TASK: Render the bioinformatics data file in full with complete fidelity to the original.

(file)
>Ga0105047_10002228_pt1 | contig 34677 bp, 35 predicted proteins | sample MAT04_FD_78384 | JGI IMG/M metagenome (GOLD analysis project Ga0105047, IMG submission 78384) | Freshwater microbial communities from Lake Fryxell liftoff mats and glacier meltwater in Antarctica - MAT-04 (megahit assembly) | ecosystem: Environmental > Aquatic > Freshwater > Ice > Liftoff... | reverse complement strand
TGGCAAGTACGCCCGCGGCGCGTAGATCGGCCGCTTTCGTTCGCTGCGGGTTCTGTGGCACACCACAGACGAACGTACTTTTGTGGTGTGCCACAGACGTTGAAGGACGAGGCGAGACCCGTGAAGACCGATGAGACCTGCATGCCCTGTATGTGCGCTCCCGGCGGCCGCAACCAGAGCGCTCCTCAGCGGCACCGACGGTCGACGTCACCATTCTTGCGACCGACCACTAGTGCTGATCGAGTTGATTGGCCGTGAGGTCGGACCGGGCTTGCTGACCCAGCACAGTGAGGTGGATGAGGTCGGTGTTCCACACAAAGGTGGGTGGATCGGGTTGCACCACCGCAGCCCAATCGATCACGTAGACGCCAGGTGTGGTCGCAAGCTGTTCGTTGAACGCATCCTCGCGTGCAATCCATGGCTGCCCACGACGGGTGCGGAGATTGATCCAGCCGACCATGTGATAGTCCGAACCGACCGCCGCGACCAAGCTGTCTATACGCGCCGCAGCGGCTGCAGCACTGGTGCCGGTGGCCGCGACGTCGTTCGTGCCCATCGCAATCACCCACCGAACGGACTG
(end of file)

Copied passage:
>Ga0105047_10002228_pt1 | contig 34677 bp, 35 predicted proteins | sample MAT04_FD_78384 | JGI IMG/M metagenome (GOLD analysis project Ga0105047, IMG submission 78384) | Freshwater microbial communities from Lake Fryxell liftoff mats and glacier meltwater in Antarctica - MAT-04 (megahit assembly) | ecosystem: Environmental > Aquatic > Freshwater > Ice > Liftoff... | reverse complement strand
TGGCAAGTACGCCCGCGGCGCGTAGATCGGCCGCTTTCGTTCGCTGCGGGTTCTGTGGCACACCACAGACGAACGTACTTTTGTGGTGTGCCACAGACGTTGAAGGACGAGGCGAGACCCGTGAAGACCGATGAGACCTGCATGCCCTGTATGTGCGCTCCCGGCGGCCGCAACCAGAGCGCTCCTCAGCGGCACCGACGGTCGACGTCACCATTCTTGCGACCGACCACTAGTGCTGATCGAGTTGATTGGCCGTGAGGTCGGACCGGGCTTGCTGACCCAGCACAGTGAGGTGGATGAGGTCGGTGTTCCACACAAAGGTGGGTGGATCGGGTTGCACCACCGCAGCCCAATCGATCACGTAGACGCCAGGTGTGGTCGCAAGCTGTTCGTTGAACGCATCCTCGCGTGCAATCCATGGCTGCCCACGACGGGTGCGGAGATTGATCCAGCCGACCATGTGATAGTCCGAACCGACCGCCGCGACCAAGCTGTCTATACGCGCCGCAGCGGCTGCAGCACTGGTGCCGGTGGCCGCGACGTCGTTCGTGCCCATCGCAATCACCCACCGAACGGACTG